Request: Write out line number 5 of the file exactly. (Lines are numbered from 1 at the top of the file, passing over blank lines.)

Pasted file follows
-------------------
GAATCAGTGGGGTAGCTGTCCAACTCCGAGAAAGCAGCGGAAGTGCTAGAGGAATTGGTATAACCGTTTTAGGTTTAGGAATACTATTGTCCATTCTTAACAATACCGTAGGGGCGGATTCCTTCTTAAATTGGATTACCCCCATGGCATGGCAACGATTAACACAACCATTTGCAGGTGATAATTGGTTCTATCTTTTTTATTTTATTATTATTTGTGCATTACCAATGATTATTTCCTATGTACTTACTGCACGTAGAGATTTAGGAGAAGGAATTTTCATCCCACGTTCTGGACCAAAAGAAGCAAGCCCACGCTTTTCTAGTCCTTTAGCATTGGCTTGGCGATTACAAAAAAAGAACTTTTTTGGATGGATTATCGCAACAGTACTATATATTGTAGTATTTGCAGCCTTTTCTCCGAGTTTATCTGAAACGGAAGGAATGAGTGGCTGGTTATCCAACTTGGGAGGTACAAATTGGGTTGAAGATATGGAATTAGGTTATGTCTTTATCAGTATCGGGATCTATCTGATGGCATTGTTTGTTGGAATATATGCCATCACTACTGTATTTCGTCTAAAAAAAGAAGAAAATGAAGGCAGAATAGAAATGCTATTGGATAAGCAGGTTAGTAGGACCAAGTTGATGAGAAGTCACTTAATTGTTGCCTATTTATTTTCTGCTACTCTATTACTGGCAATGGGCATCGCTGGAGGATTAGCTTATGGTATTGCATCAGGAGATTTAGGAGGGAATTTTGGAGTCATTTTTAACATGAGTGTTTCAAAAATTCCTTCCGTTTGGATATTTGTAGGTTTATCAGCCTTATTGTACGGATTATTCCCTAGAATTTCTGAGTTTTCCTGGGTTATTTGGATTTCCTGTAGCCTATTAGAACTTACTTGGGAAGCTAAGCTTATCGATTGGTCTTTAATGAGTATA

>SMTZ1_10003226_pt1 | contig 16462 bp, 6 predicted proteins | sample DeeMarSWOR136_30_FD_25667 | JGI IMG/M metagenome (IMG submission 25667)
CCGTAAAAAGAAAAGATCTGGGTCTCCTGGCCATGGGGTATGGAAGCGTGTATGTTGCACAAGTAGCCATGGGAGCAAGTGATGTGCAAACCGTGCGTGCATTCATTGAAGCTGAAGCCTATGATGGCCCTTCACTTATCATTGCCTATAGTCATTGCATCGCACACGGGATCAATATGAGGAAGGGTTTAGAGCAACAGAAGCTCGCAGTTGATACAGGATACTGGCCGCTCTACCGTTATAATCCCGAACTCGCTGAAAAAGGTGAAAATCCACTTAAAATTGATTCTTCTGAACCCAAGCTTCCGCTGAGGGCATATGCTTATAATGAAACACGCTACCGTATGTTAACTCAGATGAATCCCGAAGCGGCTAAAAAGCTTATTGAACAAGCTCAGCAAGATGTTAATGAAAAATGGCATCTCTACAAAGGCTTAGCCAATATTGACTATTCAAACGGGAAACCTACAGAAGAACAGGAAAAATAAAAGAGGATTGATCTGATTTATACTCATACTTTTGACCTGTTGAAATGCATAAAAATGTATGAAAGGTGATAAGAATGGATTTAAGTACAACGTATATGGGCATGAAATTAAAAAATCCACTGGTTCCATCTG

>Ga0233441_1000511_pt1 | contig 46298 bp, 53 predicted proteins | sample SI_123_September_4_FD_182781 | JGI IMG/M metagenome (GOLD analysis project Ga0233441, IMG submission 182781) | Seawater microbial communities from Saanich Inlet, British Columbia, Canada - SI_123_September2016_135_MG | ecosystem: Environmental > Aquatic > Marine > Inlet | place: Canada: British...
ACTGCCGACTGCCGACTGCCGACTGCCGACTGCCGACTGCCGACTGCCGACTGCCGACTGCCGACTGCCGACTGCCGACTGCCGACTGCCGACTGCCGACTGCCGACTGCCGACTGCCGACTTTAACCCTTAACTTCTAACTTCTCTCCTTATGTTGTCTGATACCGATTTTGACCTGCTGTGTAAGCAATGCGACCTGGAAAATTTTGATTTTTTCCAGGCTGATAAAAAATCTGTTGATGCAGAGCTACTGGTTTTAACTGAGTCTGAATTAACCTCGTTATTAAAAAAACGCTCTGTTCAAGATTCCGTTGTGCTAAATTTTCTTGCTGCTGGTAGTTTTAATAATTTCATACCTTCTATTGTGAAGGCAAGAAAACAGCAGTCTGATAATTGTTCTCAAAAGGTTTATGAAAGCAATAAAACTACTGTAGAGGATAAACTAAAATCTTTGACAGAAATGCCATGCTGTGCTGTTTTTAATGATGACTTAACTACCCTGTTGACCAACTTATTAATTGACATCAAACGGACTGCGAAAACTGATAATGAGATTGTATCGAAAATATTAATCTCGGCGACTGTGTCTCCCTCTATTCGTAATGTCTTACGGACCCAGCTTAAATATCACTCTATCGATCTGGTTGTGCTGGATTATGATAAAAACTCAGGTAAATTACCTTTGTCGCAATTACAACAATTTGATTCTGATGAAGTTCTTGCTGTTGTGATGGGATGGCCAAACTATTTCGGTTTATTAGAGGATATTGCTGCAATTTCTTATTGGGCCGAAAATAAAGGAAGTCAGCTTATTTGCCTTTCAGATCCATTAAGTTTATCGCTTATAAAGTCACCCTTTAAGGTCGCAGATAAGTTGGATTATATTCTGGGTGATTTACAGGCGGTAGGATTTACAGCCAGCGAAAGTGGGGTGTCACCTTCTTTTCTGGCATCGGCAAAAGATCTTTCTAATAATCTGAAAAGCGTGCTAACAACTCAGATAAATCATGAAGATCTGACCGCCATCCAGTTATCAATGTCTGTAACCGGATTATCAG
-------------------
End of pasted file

ACTGCCGACTGCCGACTGCCGACTGCCGACTGCCGACTGCCGACTGCCGACTGCCGACTGCCGACTGCCGACTGCCGACTGCCGACTGCCGACTGCCGACTGCCGACTGCCGACTGCCGACTTTAACCCTTAACTTCTAACTTCTCTCCTTATGTTGTCTGATACCGATTTTGACCTGCTGTGTAAGCAATGCGACCTGGAAAATTTTGATTTTTTCCAGGCTGATAAAAAATCTGTTGATGCAGAGCTACTGGTTTTAACTGAGTCTGAATTAACCTCGTTATTAAAAAAACGCTCTGTTCAAGATTCCGTTGTGCTAAATTTTCTTGCTGCTGGTAGTTTTAATAATTTCATACCTTCTATTGTGAAGGCAAGAAAACAGCAGTCTGATAATTGTTCTCAAAAGGTTTATGAAAGCAATAAAACTACTGTAGAGGATAAACTAAAATCTTTGACAGAAATGCCATGCTGTGCTGTTTTTAATGATGACTTAACTACCCTGTTGACCAACTTATTAATTGACATCAAACGGACTGCGAAAACTGATAATGAGATTGTATCGAAAATATTAATCTCGGCGACTGTGTCTCCCTCTATTCGTAATGTCTTACGGACCCAGCTTAAATATCACTCTATCGATCTGGTTGTGCTGGATTATGATAAAAACTCAGGTAAATTACCTTTGTCGCAATTACAACAATTTGATTCTGATGAAGTTCTTGCTGTTGTGATGGGATGGCCAAACTATTTCGGTTTATTAGAGGATATTGCTGCAATTTCTTATTGGGCCGAAAATAAAGGAAGTCAGCTTATTTGCCTTTCAGATCCATTAAGTTTATCGCTTATAAAGTCACCCTTTAAGGTCGCAGATAAGTTGGATTATATTCTGGGTGATTTACAGGCGGTAGGATTTACAGCCAGCGAAAGTGGGGTGTCACCTTCTTTTCTGGCATCGGCAAAAGATCTTTCTAATAATCTGAAAAGCGTGCTAACAACTCAGATAAATCATGAAGATCTGACCGCCATCCAGTTATCAATGTCTGTAACCGGATTATCAG